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Country analysis > Mozambique Last update: 2020-11-27  

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General Budget Support: An Alternative Assistance Approach
Mozambique Country Case Study

Joseph Lieberson, Diane Ray, Maxine Lunn

Bureau for Policy and Program Coordination, August 2004

SARPN acknowledges the website of the USAID Development Experience Clearinghouse as the source of this document:
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Donors worldwide employ a wide range of approaches to foreign aid, under the categories of “project assistance” and “non-project assistance.” These donors generally acknowledge that the projects they manage succeed, but once they leave, the projects tend to fail in part owing to a lack of host country ownership. Viewed in this light, donor efforts actively seek ways to encourage host country participation and ownership, and some donors believe that General Budget Support (GBS) offers a workable alternative. GBS is one type of non-project assistance which as a development tool has several applications. Other kinds of non-project assistance or “program aid” include food aid, balance of payments support, commodity import programs, sector assistance, and debt relief.

While most non-project assistance approaches depend on some degree of earmarking or policy conditionality, GBS relies on broad agreements and an acknowledgment that appropriate development policies are in place. Funds usually flow directly to the finance ministry. If a recipient government demonstrates its commitment to broad development goals and donors agree, GBS donors participate in a planning dialogue with central government officials and pool their aid resources to support the government’s development efforts. In applying this approach, the host country finance ministry allocates donor financing and uses its own procurement and accounting systems, which some donors argue is a manifestation of country “ownership” that can lead to sustainable development.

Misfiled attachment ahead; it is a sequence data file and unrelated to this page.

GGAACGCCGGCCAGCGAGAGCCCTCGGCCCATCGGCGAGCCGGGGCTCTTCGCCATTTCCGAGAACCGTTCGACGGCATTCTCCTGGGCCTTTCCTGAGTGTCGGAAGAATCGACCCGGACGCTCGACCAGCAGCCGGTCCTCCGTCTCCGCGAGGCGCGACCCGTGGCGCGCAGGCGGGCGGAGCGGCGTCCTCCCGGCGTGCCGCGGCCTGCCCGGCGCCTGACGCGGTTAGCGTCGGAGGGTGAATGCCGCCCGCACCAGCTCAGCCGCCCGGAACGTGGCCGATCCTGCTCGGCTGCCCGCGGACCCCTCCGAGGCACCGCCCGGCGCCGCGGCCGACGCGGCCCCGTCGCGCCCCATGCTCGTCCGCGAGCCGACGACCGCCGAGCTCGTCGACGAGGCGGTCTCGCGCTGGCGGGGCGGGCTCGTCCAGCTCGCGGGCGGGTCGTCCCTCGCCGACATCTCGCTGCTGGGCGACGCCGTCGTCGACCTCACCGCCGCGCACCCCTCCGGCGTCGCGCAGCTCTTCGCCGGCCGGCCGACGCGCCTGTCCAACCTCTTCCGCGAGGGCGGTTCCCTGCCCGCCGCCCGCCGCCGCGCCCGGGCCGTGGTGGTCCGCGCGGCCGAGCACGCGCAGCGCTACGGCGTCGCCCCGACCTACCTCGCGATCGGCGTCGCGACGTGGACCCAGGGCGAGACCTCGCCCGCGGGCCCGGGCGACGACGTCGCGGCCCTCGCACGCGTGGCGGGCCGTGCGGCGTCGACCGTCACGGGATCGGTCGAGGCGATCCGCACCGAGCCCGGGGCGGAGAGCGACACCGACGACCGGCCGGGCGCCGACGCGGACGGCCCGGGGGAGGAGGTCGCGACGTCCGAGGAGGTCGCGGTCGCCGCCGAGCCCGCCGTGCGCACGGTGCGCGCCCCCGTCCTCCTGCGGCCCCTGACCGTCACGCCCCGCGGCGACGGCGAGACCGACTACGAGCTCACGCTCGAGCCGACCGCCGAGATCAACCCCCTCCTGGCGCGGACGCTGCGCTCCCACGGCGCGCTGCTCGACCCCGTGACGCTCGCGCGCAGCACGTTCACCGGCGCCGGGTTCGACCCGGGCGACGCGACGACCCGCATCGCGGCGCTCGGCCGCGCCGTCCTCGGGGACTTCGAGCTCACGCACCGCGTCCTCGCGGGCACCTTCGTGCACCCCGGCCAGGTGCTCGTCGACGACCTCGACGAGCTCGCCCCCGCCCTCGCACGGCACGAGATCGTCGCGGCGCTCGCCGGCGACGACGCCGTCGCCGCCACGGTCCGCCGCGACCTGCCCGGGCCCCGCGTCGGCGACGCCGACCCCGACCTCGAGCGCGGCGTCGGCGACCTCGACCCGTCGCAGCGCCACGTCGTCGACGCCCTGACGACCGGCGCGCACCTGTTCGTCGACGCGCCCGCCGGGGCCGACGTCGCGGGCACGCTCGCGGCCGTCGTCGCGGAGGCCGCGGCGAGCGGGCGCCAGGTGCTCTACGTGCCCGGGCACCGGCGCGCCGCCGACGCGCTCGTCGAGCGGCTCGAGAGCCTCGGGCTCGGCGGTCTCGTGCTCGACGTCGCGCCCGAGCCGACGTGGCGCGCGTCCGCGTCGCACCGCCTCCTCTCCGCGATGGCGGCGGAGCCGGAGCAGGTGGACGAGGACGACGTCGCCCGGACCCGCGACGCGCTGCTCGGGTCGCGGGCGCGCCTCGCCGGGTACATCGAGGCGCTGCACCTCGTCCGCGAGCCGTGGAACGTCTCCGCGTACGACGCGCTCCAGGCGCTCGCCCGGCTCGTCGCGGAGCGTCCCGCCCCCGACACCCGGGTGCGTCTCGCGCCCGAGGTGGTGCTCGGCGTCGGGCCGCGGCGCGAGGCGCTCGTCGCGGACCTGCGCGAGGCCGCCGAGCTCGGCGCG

In Mozambique, a large group of donors has decided to move away from projects in favor of GBS, providing a good case study to examine the conditions under which this approach might be recommended. Donors in Mozambique have a long history of coordination, beginning with their humanitarian efforts during and after the civil war. Currently, donors coordinate through a number of mechanisms, including a group comprised of all of the GBS donors plus the United States as an observer and donor sub-committees.

A GBS program in Mozambique has particular appeal to some donors and has garnered their support because of the country’s well-designed development and poverty reduction plan.

In Mozambique there are many different donors with a variety of views about GBS. The proportion donor assistance provided using General Budget Support ranges from 10 to 50 percent. Donors also provide sector support as well as through traditional projects, technical assistance and support to the nonprofit and private sectors.

While GBS may contribute to sustainable development, there are a number of risks inherent in its use. If government institutions and management capabilities are weak, development suffers. Mozambique has established good planning mechanisms, but still has extremely weak accounting and financial control systems. Public expenditures management is weak, and there is considerable fiduciary risk. These weaknesses contribute to a significant risk of inappropriate spending or outright theft.

The shift to GBS is relatively recent and there are some donors who prefer to wait until more experience is gained in its use. Though it is too soon to know whether improved government performance does result from GBS, this assessment examines the factors necessary for GBS to work successfully in Mozambique. Using the lessons learned from Mozambique, it is possible to identify key factors that should be examined in other countries where donors are considering General Budget Support. These lessons and recommendations are summarized in the Evaluation Brief: “The Conditions That Make General Budget Support Most Effective: Mozambique Country Case Study” (PN-ACU-999).

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